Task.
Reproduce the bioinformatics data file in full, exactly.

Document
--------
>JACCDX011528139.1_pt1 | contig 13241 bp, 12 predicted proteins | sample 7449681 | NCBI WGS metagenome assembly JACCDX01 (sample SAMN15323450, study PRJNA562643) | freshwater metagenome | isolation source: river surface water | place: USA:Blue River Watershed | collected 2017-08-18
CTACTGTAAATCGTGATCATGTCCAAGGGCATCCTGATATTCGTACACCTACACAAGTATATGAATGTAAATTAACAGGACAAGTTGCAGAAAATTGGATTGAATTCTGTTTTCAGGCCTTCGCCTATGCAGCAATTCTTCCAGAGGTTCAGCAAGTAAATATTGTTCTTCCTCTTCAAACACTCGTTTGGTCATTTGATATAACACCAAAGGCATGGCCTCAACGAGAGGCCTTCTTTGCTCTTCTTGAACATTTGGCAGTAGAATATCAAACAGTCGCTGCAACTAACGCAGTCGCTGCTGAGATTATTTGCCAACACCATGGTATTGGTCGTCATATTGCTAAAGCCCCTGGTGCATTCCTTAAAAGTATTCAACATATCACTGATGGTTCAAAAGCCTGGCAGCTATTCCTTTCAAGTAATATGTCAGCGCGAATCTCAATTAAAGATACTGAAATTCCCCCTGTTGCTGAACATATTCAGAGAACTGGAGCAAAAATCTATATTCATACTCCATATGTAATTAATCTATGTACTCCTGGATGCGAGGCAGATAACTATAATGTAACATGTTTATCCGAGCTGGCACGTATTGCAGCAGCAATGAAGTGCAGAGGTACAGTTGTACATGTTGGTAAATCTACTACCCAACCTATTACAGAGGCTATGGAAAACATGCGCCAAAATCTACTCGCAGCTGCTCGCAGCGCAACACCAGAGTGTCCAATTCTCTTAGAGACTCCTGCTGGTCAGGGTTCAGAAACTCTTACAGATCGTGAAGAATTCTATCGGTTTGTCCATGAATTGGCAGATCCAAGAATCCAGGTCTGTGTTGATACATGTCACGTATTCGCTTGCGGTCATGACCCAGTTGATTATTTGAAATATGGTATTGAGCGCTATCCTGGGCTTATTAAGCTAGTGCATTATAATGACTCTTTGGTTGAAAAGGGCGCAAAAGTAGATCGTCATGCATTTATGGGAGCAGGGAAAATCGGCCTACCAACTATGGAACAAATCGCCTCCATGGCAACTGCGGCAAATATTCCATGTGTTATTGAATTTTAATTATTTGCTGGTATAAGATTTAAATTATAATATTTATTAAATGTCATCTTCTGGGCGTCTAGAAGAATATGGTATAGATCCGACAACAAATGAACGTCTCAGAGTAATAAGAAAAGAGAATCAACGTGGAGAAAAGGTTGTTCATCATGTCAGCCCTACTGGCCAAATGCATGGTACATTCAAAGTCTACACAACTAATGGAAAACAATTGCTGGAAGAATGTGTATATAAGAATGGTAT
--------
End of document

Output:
>JACCDX011528139.1_pt1 | contig 13241 bp, 12 predicted proteins | sample 7449681 | NCBI WGS metagenome assembly JACCDX01 (sample SAMN15323450, study PRJNA562643) | freshwater metagenome | isolation source: river surface water | place: USA:Blue River Watershed | collected 2017-08-18
CTACTGTAAATCGTGATCATGTCCAAGGGCATCCTGATATTCGTACACCTACACAAGTATATGAATGTAAATTAACAGGACAAGTTGCAGAAAATTGGATTGAATTCTGTTTTCAGGCCTTCGCCTATGCAGCAATTCTTCCAGAGGTTCAGCAAGTAAATATTGTTCTTCCTCTTCAAACACTCGTTTGGTCATTTGATATAACACCAAAGGCATGGCCTCAACGAGAGGCCTTCTTTGCTCTTCTTGAACATTTGGCAGTAGAATATCAAACAGTCGCTGCAACTAACGCAGTCGCTGCTGAGATTATTTGCCAACACCATGGTATTGGTCGTCATATTGCTAAAGCCCCTGGTGCATTCCTTAAAAGTATTCAACATATCACTGATGGTTCAAAAGCCTGGCAGCTATTCCTTTCAAGTAATATGTCAGCGCGAATCTCAATTAAAGATACTGAAATTCCCCCTGTTGCTGAACATATTCAGAGAACTGGAGCAAAAATCTATATTCATACTCCATATGTAATTAATCTATGTACTCCTGGATGCGAGGCAGATAACTATAATGTAACATGTTTATCCGAGCTGGCACGTATTGCAGCAGCAATGAAGTGCAGAGGTACAGTTGTACATGTTGGTAAATCTACTACCCAACCTATTACAGAGGCTATGGAAAACATGCGCCAAAATCTACTCGCAGCTGCTCGCAGCGCAACACCAGAGTGTCCAATTCTCTTAGAGACTCCTGCTGGTCAGGGTTCAGAAACTCTTACAGATCGTGAAGAATTCTATCGGTTTGTCCATGAATTGGCAGATCCAAGAATCCAGGTCTGTGTTGATACATGTCACGTATTCGCTTGCGGTCATGACCCAGTTGATTATTTGAAATATGGTATTGAGCGCTATCCTGGGCTTATTAAGCTAGTGCATTATAATGACTCTTTGGTTGAAAAGGGCGCAAAAGTAGATCGTCATGCATTTATGGGAGCAGGGAAAATCGGCCTACCAACTATGGAACAAATCGCCTCCATGGCAACTGCGGCAAATATTCCATGTGTTATTGAATTTTAATTATTTGCTGGTATAAGATTTAAATTATAATATTTATTAAATGTCATCTTCTGGGCGTCTAGAAGAATATGGTATAGATCCGACAACAAATGAACGTCTCAGAGTAATAAGAAAAGAGAATCAACGTGGAGAAAAGGTTGTTCATCATGTCAGCCCTACTGGCCAAATGCATGGTACATTCAAAGTCTACACAACTAATGGAAAACAATTGCTGGAAGAATGTGTATATAAGAATGGTAT